If you regularly spend your nights tossing and turning or feel sluggish all day even after a full night’s sleep, then you could be suffering from narcolepsy or sleep apnea. But what is the difference between sleep apnea and narcolepsy? How do you know which one you have?
Difference between Sleep Apnea and Narcolepsy
Both of these conditions are associated with excessive daytime drowsiness. To put it simply, sleep apnea affects breathing, which is why its most common symptom is snoring. Narcolepsy, on the other hand, affects the sleep cycle itself.
Here’s a deeper look into these two.
Sleep apnea occurs when there is a repeated pause between breathing during sleep. This is characterized by loud snoring during sleep and a feeling of sluggishness and restlessness even after a full night’s sleep.
There are a few types of sleep apnea, which are:
Obstructive Sleep Apnea – This is the most common type, chronic, and potentially life threatening. It causes a higher risk for various health conditions, such as stroke, coronary artery disease, heart failure, hypertension, type 2 diabetes, and more.
Central Sleep Apnea – This takes place when the brain is unable to send the correct signal to the muscle that controls breathing. It’s a disorder that starts and stops throughout the night. This means a person suffering from this condition is unable to inhale efficiently since the airway has collapsed.
Complex Sleep Apnea Syndrome – also referred to as treatment-emergent central sleep apnea, happens to a person with both obstructive and central sleep apnea.
There are a few common symptoms of sleep apnea. Some of them are listed below:
– Gasping for air while asleep
– Morning headaches
– Hypersomnia (excessive daytime sleepiness)
– Periods where one stops breathing during sleep
Any combinations of these symptoms suggest sleep apnea. It is best to consult with your doctor for a proper diagnosis.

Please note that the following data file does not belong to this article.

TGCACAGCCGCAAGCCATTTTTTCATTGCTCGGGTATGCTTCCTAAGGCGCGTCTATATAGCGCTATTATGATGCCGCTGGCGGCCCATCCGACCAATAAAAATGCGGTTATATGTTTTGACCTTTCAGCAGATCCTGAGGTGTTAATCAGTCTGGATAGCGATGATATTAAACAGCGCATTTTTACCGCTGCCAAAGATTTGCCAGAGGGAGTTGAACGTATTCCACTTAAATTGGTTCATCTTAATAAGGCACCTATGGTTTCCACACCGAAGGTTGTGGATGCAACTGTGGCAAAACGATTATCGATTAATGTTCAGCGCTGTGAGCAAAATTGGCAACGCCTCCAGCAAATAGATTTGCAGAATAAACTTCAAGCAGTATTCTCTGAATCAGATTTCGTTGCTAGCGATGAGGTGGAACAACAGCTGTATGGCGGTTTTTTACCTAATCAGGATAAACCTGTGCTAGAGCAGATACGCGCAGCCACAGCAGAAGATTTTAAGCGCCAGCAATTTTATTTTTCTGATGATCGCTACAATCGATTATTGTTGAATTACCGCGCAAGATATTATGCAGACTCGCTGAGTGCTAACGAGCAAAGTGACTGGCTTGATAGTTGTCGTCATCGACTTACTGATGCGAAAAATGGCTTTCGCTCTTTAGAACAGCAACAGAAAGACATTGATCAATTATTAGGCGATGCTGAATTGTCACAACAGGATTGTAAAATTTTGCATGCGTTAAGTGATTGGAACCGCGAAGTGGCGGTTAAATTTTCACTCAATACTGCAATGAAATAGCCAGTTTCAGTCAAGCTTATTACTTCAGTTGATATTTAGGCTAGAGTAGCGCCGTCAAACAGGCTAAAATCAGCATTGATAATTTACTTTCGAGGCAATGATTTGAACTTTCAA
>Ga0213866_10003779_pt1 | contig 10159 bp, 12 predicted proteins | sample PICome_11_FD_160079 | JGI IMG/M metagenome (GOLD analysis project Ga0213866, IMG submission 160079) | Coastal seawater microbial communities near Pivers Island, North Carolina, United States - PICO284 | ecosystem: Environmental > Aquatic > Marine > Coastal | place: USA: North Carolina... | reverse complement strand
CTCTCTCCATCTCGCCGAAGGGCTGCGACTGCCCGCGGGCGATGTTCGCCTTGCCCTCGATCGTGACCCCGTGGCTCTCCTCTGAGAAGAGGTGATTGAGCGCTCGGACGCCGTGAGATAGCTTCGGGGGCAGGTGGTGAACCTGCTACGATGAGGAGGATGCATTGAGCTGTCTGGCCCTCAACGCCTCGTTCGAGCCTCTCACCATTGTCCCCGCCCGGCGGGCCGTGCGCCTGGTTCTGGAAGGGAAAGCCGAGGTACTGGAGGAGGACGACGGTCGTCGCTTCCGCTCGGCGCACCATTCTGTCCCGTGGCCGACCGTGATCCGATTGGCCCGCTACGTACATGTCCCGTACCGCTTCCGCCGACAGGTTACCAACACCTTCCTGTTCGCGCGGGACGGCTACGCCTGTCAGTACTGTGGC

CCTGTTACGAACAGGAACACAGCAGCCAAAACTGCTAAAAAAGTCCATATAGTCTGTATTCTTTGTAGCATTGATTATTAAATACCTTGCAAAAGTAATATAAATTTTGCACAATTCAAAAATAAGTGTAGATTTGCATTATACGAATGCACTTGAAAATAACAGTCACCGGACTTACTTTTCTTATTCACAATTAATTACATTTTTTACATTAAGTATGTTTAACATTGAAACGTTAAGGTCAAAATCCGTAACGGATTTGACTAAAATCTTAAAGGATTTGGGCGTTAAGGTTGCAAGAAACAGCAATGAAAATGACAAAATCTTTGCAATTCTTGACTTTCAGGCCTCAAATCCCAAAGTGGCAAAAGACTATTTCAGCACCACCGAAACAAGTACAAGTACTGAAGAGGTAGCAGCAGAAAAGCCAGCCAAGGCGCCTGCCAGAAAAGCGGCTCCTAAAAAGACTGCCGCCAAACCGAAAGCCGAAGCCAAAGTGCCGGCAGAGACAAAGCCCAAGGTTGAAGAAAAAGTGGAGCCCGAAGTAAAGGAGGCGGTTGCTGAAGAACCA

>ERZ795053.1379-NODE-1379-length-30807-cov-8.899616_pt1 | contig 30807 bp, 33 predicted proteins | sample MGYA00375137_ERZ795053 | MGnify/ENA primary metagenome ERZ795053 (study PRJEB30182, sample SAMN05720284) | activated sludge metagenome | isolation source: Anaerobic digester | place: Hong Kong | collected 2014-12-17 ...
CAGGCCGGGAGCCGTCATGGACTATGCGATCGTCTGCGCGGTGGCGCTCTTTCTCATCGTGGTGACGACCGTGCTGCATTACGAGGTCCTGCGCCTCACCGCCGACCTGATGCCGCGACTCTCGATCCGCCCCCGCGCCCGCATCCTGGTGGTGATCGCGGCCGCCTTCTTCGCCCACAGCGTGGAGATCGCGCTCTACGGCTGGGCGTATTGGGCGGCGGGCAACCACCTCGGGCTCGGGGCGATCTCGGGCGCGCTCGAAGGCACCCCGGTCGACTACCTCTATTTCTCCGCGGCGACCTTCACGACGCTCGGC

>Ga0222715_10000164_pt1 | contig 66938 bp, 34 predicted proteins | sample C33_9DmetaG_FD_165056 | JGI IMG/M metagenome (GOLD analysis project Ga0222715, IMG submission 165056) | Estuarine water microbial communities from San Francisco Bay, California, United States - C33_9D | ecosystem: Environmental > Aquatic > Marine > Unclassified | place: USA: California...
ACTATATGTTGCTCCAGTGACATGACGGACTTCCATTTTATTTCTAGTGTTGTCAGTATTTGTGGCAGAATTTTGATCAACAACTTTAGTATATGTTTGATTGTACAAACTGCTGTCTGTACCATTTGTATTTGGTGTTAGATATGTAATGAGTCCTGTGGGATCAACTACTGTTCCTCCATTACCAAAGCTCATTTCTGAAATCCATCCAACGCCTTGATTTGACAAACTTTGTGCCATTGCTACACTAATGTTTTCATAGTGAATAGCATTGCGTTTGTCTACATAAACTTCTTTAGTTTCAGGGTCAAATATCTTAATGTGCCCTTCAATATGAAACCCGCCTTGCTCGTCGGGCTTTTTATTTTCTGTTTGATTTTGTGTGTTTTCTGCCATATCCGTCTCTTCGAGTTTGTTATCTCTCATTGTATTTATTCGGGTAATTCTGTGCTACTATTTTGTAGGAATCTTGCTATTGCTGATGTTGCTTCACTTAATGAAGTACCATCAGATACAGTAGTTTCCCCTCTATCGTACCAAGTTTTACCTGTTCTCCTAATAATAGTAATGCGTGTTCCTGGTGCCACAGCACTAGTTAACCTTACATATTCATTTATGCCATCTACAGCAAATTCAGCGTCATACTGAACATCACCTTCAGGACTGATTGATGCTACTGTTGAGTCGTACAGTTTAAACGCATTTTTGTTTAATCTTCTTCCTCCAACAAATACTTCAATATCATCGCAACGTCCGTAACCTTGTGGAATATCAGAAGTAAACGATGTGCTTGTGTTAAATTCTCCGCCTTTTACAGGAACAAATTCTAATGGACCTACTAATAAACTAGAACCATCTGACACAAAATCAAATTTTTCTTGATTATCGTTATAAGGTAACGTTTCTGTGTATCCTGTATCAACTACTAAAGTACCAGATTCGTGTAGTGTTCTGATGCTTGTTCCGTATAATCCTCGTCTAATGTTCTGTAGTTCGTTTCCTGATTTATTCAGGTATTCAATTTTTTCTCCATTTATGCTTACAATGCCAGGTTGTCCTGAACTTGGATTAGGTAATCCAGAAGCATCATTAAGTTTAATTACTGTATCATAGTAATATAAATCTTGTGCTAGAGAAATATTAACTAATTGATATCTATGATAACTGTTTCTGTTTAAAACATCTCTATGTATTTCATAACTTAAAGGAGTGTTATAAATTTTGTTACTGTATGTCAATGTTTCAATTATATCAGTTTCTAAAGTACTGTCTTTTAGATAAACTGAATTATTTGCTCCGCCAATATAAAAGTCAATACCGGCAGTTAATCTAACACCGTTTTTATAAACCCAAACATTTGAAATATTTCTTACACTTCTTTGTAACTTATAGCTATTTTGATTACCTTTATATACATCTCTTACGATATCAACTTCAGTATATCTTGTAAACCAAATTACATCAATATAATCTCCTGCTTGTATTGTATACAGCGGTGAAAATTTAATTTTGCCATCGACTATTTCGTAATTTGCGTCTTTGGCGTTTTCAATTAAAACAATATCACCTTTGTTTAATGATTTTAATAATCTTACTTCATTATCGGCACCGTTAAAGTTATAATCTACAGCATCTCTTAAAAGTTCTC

Treatments for Sleep Apnea
Fortunately, sleep apnea is treatable. But since the condition could be a cause of different health conditions, it is important to have it properly diagnosed.
People suffering from obstructive sleep apnea are prescribed with a device called Continuous Positive Airway Pressure Device (CPAP). It’s basically a mask that fits over the nose and/or mouth and pushes air to the airway. It can quickly stop snoring and provide a good night’s sleep.
Another common treatment is in a form of dental appliances. These tools help reposition the lower jaw and tongue and allow proper breathing.
Some more serious conditions may require surgeries like upper airway surgery to remove an obstruction in the air passage (airway tissue).
Other cases may only require a nasal valve, a disposable valve placed over the nostrils for people with nasal valve collapse.
In most cases, sleep apnea is a result of weight gain and lifestyle habits like drinking and smoking. Doctors will always recommend a lifestyle change and require patients to lose weight, as well as avoid alcohol and smoking.